Gambling Insider looks into the role of virtual events during the COVID-19 pandemic and assesses whether or not digitalisation is here to stay.
Due to the need for social distancing and limitations on international travel, virtual events have played a vital role during the COVID-19 pandemic. Since March, industry events have been postponed or cancelled as large-scale meetings became logistically unfeasible. In the space of just a few months, we saw ICE London 2021 rescheduled for April 20-22, Clarion’s ICE North America event in May supplanted by a digital summit, the CasinoBeats Malta summit replaced by a virtual offering, and a number of other digital transitions.
Virtual gatherings have allowed the industry to remain connected when it has been otherwise impossible to do so. Through digital meetings, industry minds have been able to gather to discuss the future of a sector turned upside down by events of the past few months. Discussions have ranged from the implementation of health and safety measures in physical casinos, to the necessity of alternative verticals for online sportsbooks, and everything in between.
But now the pandemic and its resultant restrictions seem to be easing in some areas of the world. So how have these virtual events really performed as a substitute? Has this pandemic offered us a glimpse into the future of industry events, or will organisers ultimately return to traditional formats?
Event organisers certainly seem to be embracing the shift towards digitalisation. Among the long list of events opting for a virtual version this year is iGB Live. Clarion cancelled both iGB Live and iGB Affiliate Amsterdam 2020 as a result of the COVID-19 pandemic. The events were originally scheduled for September 2020 at the RAI in Amsterdam, now the new dates will be 13-16 July 2021. Fans of these shows were not completely disappointed however as iGB Live Online took place on 14-16 July, offering attendees a long list of virtual conferences and networking opportunities.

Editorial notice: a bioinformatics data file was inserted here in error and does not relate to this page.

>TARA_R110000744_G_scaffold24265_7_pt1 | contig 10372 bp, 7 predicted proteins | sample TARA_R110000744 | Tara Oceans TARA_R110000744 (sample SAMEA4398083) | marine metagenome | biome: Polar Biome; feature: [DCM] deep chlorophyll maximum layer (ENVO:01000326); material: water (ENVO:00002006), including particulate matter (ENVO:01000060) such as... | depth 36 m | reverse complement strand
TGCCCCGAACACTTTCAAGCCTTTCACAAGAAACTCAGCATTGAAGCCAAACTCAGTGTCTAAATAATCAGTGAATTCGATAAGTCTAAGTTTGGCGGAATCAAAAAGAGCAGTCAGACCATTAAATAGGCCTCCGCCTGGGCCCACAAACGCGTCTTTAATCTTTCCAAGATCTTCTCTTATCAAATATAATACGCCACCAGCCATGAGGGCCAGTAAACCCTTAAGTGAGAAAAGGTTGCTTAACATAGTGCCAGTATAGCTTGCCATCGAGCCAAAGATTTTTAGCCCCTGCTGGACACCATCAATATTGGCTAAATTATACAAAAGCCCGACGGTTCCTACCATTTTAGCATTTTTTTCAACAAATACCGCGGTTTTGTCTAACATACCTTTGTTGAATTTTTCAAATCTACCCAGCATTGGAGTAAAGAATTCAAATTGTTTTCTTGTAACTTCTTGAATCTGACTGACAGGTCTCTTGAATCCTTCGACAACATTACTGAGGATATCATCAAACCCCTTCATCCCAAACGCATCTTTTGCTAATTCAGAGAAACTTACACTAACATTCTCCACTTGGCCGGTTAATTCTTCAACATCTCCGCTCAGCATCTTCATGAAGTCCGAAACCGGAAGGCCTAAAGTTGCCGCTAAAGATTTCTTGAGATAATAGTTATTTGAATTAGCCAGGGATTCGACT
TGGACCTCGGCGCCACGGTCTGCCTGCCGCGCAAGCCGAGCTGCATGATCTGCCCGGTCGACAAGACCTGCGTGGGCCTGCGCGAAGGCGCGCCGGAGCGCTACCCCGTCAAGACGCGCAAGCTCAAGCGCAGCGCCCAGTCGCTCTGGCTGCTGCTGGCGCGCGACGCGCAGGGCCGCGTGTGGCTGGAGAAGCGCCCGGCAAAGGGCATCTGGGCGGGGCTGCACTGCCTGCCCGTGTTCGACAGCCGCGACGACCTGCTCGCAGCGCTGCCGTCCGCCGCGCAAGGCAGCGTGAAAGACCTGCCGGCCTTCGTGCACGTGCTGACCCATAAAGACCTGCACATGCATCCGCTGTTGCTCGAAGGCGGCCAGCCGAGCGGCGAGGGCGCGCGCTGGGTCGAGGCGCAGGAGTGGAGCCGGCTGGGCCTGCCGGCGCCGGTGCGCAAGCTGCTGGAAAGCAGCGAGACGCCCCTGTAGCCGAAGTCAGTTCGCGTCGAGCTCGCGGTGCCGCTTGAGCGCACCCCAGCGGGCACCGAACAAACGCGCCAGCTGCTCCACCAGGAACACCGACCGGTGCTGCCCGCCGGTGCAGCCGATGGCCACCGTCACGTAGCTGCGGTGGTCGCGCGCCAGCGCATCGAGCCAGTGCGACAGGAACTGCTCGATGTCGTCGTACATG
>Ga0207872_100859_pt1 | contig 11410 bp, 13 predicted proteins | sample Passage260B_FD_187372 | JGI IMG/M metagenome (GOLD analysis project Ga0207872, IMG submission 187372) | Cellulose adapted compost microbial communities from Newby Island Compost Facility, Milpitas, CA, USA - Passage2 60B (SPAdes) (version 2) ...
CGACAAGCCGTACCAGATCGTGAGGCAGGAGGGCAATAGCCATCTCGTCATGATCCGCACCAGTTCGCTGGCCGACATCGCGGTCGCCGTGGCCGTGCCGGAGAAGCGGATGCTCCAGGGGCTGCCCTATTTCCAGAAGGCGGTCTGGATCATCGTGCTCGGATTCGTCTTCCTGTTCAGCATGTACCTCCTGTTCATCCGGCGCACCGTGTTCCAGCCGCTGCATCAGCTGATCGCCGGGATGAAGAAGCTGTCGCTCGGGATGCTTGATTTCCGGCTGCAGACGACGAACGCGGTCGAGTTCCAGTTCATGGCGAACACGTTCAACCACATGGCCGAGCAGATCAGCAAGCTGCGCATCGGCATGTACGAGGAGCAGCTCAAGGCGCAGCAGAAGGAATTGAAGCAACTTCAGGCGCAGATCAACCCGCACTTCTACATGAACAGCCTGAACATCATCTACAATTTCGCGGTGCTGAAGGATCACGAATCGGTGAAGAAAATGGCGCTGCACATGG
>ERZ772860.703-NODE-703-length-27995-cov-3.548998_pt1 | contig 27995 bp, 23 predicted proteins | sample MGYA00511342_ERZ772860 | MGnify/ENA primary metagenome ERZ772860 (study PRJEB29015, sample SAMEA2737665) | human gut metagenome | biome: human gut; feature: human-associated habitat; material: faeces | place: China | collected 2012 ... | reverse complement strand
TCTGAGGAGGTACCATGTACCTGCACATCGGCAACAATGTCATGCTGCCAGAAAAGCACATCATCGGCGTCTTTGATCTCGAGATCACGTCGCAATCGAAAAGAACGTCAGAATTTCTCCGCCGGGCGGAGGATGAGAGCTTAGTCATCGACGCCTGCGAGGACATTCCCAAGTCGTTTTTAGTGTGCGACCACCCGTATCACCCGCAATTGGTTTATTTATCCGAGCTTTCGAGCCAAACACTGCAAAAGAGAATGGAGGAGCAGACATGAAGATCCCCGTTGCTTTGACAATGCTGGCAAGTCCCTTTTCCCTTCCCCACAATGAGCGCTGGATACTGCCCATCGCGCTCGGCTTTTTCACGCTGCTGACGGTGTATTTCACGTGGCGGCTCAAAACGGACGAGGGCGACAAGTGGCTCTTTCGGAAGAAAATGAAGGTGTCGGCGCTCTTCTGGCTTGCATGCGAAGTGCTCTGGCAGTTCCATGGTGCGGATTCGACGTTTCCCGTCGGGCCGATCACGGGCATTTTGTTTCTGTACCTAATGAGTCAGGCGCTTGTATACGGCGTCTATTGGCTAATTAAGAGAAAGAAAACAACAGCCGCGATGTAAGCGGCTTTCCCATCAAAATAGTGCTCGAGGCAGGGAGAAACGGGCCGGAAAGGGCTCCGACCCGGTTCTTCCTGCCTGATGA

Alex Hamilton-Tomlinson, senior marketing manager of iGB events, has been vocal about the many benefits virtual events can offer. Speaking with Gambling Insider, the she explains how comfort is one major positive to the shift online. “If you attend from home, you don’t need to dress up,” she says. “That’s a big win for some people I think. You don’t need to take an entire day or more out of your schedule to travel to a live event. You can drop in to attend specific sessions, book one-to-one meetings with potential clients and scout the attendee list for who you really want to speak to.”
It would certainly be difficult to disagree with Hamilton-Tomlinson. As many can attest it’s considerably more comfortable attending conferences from within your own home rather than in an auditorium. Undoubtedly, the traditional event dress code is significantly less comfort-oriented than the one we adhere to at home, and with no need for travel, it’s not necessary to dedicate an entire day to an event. Events can be joined whenever convenient and left whenever required.
There is also an argument that the cost of attending physical events makes them more exclusive than they need to be. As Hamilton-Tomlinson points out, virtual events remove the necessity of travel or accommodation costs for international guests. With the use of only a laptop and wifi connection, the CEO of a casino operator in China would now be able to converse with delegates in the UK, US or LatAm through the click of a button.
If the meaning of these events is to connect the industry, then inclusivity should be the aim of any organiser. While the cost of international travel may not be an issue for the industry’s larger companies, it’s the entrepreneurs and self-starters who will truly benefit from such cost savings. Arguably, it’s also these attendees who will take full advantage of the networking opportunities and insight provided at such events. More than anyone, younger companies need to form partnerships to develop; events provide ample opportunities to do just that.